Cloud Infrastructure Spending Growing, But More Slowly
May 10, 2023 Timothy Prickett Morgan
When you look at financials, you need to think quarterly year on year to get a sense of growth over the annual and often seasonal business cycles that drive the economy. And then you also need to think sequentially so you can see when something that is growing on its own momentum, as cloud computing has been doing for the better part of a decade, shifts to a more seasonal flow.
With the latest market figures released from hyperscaler and cloud watcher Synergy Research, whose chief analyst and managing director is John Dinsdale, dices and slices the public view of his massive cloud spending dataset in many different ways so he doesn’t give too much information away and can make a living. Which we understand and respect, needing to make a living from the words that come from our fingertips and the thoughts that get synthesized in our brains as well.
In the first quarter ended in March, Dinsdale reckons that worldwide sales of cloud infrastructure services – which includes infrastructure and platform services as well as hosted private cloud services but which does not include software as a service or related areas – came to $63.7 billion, up 20 percent quarter on quarter from Q1 2022. For the trailing twelve months, cloud infrastructure services drove a total of $237 billion, which is a substantial portion of the IT hardware, software, and services market but which still does not dominate IT spending by any measure.
Be careful reading this chart below:
This chart is not showing quarterly cloud revenues for the past six straight quarters, but quarterly cloud revenues for the past six first quarters. These are very different things, of course, but our eyes are accustomed to seeing a series of stacked bars as consecutive through a year, not one quarter in each year.
Because Dinsdale knows we need to know, cloud infrastructure spending grew 4 percent sequentially from Q4 2022, when the world spent $61.3 billion for cloudy stuff.
As you can see, Amazon Web Services has the dominant market share, and as Dinsdale points out, it is on the low end of its traditional 32 percent to 34 percent market share. So another point we would make here is that it may feel like AWS owns the cloud, but it only has one third of the market and does not seem to be able to break out of that one-third share. Microsoft came in at a 23 percent share, and Google came in at 10 percent share.
It has been a long slog for Google in the cloud, and its eponymous cloud is apparently finally profitable after the company stretched out the useful life – and therefore the depreciation schedule – for its datacenter servers, their storage, and the switches that lash them together. Switches will now be in the field for five years and servers and storage for four years, which is an extra year for all of the gear compared to last year. IBM i shops are probably laughing at how often the hyperscalers and clouds have swapped out machinery – Google used to do it every three years – but the hyperscalers and cloud builders have thousands of megawatts of juice they have to pay for, and at $1 to $2 per watt per year, that adds up pretty darned fast. Both Google and Microsoft have gained a point of market share in the past year.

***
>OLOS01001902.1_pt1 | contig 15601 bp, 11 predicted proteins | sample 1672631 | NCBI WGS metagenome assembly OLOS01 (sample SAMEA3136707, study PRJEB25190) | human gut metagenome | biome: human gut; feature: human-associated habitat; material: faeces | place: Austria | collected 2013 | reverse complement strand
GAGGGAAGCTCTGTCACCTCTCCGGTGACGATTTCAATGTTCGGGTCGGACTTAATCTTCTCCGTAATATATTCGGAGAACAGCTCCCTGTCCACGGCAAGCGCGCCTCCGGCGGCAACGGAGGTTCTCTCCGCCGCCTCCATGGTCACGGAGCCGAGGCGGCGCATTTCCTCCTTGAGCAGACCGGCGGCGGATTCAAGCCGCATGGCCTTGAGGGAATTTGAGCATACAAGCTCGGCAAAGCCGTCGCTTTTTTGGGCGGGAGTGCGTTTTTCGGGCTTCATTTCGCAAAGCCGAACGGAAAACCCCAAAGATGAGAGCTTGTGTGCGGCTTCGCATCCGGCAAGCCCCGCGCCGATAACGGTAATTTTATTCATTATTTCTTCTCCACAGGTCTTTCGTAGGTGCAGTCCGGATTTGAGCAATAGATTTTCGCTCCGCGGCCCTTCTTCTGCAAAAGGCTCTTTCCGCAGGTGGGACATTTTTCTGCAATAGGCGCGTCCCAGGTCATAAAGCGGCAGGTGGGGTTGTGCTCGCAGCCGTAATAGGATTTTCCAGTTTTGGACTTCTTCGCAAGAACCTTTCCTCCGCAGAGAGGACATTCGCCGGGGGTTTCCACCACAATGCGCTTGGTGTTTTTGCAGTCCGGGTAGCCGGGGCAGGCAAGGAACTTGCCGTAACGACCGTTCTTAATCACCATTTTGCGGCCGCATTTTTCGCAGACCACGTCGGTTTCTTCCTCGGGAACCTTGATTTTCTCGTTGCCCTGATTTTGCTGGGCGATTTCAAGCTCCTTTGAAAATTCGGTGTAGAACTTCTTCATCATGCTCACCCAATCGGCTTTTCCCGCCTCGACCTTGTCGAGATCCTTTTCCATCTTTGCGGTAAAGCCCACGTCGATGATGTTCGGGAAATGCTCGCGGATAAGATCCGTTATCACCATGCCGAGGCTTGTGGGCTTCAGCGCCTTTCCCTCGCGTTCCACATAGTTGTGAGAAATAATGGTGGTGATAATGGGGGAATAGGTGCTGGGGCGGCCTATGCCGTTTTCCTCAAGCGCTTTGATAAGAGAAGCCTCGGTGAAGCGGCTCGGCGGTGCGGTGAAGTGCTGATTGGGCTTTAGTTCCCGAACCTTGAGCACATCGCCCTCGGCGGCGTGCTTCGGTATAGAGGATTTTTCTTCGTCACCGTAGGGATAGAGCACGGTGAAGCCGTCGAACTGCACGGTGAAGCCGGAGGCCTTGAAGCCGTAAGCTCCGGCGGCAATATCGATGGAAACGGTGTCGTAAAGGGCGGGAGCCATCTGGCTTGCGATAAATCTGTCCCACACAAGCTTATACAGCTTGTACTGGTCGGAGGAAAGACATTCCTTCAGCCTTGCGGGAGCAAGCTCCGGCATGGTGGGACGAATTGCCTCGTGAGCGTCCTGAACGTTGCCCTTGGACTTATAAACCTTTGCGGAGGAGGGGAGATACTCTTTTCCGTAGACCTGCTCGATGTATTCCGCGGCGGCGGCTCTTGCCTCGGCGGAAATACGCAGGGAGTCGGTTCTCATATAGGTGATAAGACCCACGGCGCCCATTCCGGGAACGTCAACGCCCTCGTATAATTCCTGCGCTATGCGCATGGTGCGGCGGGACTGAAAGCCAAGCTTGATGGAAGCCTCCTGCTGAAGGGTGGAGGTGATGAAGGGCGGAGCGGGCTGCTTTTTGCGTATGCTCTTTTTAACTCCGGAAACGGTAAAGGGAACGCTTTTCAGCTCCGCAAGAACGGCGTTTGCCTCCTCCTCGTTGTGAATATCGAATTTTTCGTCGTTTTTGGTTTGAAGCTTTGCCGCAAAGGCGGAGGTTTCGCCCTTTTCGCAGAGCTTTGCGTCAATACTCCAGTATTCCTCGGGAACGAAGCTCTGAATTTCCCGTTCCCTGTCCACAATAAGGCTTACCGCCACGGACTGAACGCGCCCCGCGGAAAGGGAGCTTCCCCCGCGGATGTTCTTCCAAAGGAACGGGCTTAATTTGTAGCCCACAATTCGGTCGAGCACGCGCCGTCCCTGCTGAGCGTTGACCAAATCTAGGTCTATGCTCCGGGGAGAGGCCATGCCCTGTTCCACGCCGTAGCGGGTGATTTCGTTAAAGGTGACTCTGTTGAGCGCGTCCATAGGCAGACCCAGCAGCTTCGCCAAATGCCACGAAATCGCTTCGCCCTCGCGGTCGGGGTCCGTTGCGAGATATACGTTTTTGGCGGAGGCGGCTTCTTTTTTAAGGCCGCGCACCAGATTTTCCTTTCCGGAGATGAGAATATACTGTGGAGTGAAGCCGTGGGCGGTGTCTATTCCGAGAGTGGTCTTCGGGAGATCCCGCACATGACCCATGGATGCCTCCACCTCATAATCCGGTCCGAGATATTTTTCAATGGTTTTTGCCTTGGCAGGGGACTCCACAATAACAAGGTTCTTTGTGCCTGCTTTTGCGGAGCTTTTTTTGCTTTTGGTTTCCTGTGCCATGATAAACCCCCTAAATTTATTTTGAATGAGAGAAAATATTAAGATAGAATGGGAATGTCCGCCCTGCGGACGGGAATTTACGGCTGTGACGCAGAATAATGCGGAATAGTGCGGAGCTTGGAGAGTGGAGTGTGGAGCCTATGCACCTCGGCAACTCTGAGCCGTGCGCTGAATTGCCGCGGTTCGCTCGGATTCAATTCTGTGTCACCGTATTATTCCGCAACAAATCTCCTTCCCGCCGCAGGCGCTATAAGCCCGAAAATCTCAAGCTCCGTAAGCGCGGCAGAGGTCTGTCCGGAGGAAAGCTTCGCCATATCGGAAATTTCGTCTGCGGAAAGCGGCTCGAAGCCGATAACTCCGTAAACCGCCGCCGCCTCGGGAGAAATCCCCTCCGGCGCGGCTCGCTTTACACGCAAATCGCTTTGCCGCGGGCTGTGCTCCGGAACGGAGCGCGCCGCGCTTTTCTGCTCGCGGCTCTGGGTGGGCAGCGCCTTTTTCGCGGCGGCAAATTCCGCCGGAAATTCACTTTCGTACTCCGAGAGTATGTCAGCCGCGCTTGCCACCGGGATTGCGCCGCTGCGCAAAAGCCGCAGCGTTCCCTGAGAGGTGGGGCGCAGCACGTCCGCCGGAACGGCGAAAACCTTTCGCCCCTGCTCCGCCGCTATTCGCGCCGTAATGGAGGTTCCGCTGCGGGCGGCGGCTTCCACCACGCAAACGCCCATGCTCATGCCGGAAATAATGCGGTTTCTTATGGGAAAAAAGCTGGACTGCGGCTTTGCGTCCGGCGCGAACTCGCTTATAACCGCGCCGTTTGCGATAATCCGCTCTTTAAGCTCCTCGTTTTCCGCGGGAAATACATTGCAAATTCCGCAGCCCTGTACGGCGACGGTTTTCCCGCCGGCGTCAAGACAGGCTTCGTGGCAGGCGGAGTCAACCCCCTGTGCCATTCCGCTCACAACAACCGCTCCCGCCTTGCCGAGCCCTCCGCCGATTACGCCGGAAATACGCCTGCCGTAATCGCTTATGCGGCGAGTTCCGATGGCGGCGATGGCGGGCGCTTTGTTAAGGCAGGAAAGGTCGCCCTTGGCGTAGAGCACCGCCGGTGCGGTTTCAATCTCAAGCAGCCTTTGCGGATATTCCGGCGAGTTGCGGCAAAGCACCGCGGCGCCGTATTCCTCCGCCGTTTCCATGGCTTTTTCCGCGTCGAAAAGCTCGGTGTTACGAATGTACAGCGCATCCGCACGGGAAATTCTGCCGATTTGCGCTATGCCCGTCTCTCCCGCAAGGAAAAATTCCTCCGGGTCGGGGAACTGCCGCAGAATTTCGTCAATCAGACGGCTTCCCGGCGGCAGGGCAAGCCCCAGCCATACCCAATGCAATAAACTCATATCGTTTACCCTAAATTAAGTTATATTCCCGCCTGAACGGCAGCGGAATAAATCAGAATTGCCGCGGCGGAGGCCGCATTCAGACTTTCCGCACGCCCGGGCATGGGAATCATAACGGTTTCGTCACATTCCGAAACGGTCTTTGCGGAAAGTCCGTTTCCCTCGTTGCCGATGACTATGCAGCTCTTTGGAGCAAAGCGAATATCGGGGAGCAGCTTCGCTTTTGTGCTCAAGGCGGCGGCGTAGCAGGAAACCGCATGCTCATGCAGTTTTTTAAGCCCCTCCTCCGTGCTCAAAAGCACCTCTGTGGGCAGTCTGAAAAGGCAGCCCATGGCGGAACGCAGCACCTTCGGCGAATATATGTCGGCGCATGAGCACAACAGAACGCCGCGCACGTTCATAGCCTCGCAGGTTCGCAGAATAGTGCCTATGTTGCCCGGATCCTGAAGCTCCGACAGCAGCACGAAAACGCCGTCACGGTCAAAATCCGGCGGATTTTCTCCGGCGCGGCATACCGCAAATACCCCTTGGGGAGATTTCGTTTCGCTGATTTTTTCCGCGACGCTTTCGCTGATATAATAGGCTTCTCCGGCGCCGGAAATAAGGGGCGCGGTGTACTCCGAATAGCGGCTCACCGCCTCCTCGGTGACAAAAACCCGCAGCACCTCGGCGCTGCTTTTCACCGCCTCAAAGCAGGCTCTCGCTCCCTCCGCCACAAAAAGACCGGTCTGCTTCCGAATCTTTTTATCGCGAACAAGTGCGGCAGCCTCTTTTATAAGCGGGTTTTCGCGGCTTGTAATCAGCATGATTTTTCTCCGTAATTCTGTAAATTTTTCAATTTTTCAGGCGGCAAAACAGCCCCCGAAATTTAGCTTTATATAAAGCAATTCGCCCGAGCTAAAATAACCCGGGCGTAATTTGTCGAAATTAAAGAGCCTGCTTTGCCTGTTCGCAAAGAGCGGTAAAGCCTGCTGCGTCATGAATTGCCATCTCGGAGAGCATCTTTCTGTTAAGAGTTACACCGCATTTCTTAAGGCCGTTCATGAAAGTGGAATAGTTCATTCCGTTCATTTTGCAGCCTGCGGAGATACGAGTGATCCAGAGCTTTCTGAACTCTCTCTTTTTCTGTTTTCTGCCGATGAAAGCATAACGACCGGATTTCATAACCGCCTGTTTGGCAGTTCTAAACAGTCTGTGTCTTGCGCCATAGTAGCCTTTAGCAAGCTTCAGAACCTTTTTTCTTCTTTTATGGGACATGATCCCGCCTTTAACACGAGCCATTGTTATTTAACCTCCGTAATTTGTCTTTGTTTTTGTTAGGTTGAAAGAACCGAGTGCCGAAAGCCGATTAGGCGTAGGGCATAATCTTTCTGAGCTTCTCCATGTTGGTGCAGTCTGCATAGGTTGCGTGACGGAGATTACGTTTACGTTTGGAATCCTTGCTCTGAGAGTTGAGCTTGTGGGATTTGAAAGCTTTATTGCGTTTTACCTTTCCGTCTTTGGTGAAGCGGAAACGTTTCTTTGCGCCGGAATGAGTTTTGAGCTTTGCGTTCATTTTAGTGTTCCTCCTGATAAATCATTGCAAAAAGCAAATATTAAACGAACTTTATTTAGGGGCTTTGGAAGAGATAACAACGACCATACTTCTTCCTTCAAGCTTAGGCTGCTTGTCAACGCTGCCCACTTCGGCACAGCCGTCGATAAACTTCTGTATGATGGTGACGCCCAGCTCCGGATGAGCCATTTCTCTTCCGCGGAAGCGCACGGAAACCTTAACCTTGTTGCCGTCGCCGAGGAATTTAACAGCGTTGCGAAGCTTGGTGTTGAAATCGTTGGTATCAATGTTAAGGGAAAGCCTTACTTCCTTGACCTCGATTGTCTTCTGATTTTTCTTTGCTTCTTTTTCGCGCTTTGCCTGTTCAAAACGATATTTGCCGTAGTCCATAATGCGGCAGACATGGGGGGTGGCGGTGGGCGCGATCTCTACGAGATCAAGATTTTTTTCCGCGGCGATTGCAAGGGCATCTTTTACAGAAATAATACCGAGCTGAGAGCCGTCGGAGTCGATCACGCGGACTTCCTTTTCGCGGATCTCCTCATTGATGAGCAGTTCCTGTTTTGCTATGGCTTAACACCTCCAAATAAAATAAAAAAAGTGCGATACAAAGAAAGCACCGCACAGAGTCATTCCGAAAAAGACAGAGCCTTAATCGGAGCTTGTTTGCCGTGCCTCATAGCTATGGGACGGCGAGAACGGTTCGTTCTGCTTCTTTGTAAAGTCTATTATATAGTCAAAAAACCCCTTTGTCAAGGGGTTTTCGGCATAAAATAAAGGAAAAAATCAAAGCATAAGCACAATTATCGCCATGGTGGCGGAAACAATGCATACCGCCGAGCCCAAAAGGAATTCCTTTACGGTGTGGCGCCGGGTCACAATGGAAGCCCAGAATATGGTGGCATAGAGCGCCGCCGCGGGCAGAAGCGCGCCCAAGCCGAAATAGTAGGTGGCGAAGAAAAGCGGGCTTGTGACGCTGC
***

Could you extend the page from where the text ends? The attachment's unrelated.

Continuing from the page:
IBM Cloud is in the next 20 companies category, along with the Chinese hyperscalers and clouds – Alibaba, Baidu, Tencent, ByteDance (home of Tik Tok), and JD.com (akin to Amazon in China, just like Alibaba). Oracle is in there, too, and as a group, these tier two cloud players are growing faster than the market overall and faster than both Microsoft (by a little) and Google (by a lot). The others, and there are many others, have grown only at 9 percent in Q1 2023, to what looks like about $5.7 billion to our ruler measuring the chart.
The top three players accounted for 65 percent of the cloud infrastructure market, or about $41.4 billion in sales in Q1 2023. For one thing, this shows that this cloud racket is a capital intensive business where scale matters and that will therefore tend to be dominated by the biggest players. But the other 35 percent of the market pulled in $22.3 billion in revenues, too, which shows that there are dozens and dozens of companies that are finding niches and serving them to make up that slice of the cloud market.
“Among the tier two cloud providers, those with the highest year-on-year growth rates include Oracle, Snowflake, MongoDB, Huawei and the three main Chinese telcos,” Dinsdale wrote in a statement accompanying the figures. “Economic pressures are crimping cloud spending in some quarters, but the foundational benefits of cloud adoption continue to drive the market to ever-higher levels. The large Chinese cloud market has also returned to growth, though it is the telcos who are benefitting more than the traditional main internet companies. And, as the US dollar pulls back from its recent historic highs, that now provides some tailwinds for cloud growth metrics in the EMEA and APAC regions, which together account for over half of the world market.”
The cloud market growth is slowing, at least during the Q1s for the past five years, as you can see from eyeballing the chart above. The growth rate was 20 percent in Q1 2023, but around 33 percent in Q1 2022, around 40 percent in Q1 2021, and around 34 percent in Q1 2020. The coronavirus pandemic is over and things are returning to a kind of normal, and at the same time we may be pushing up against the limits of large numbers that eventually range in all players in all markets. Nothing can grow faster than gross domestic product forever. All gravy trains run to the end of the line eventually.
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